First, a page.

Untangling Ohm’s Apparatus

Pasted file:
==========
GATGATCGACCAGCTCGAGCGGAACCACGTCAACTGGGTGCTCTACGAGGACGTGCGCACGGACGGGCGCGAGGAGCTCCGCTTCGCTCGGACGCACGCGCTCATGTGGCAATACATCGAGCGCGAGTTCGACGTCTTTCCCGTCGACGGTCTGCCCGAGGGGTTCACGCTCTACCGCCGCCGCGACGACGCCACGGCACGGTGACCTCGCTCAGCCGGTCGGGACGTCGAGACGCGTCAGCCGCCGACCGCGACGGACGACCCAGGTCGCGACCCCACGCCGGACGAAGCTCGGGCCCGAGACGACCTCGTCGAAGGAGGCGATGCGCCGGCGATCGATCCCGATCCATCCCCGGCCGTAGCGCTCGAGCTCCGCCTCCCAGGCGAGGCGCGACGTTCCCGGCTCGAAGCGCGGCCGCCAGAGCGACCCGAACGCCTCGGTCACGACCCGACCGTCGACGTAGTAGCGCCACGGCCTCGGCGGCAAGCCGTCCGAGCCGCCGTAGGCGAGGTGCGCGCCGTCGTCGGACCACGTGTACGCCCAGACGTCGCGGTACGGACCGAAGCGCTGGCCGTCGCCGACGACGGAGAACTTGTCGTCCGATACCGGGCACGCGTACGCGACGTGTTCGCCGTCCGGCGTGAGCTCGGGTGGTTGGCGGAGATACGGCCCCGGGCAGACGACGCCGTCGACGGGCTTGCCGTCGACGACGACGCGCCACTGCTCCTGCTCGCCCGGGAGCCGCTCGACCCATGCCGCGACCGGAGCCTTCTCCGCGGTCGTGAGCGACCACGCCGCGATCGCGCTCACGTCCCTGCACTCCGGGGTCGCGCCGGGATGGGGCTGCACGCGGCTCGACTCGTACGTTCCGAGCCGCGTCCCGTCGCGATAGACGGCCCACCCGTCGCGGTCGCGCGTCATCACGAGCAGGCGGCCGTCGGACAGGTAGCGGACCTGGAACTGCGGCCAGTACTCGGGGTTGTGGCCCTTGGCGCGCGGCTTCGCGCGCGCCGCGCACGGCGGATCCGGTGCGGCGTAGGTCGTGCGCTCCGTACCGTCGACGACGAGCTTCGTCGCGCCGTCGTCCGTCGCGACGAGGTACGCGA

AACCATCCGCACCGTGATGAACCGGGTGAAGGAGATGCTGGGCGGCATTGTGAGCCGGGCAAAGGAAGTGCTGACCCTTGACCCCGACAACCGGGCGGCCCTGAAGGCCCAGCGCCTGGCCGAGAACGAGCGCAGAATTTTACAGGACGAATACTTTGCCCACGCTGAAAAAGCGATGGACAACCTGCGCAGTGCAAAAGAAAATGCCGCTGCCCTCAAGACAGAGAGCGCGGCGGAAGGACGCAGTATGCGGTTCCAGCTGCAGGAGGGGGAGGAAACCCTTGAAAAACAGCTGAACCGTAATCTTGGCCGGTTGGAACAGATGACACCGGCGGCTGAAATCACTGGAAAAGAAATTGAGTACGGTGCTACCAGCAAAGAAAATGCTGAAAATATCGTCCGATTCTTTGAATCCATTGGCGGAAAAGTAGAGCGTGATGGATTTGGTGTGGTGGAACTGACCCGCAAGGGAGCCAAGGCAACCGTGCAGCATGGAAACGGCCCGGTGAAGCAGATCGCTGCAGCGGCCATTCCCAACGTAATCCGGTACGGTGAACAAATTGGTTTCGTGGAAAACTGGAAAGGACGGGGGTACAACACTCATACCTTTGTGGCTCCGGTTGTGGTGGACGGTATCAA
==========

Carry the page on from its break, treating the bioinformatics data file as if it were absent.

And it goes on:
In the early nineteenth century a series of surprising revelations changed how natural philosophers understood electricity. Fierce debates raged between adherents to a chemical theory of the battery, and followers of Volta who saw the contact between two different metals as the source of electrical power. Meanwhile Ørsted’s discovery of electromagnetic effects inspired theories of electrical fields and led to the discovery of thermoelectricity. In the midst of these debates the mathematically talented Georg Simon Ohm found himself teaching at a progressive college in Cologne, equipped with an unusually well stocked ‘Cabinet’ of scientific apparatus. This paper will describe the key features of Ohm’s torsion balance, exploring the theoretical background that underpinned the different component parts of the apparatus. The development of the balance drew on the theories of the day, and its design betrays Ohm’s own theoretical leanings. The now famous law that Ohm produced using his torsion balance was first published in 1826, but failed to gain recognition in Germany for well over a decade. By positioning Ohm’s work in the midst of the wide ranging debates about theory and methodology in electrical science, this paper aims to offer some reasons for the slow uptake of Ohm’s law.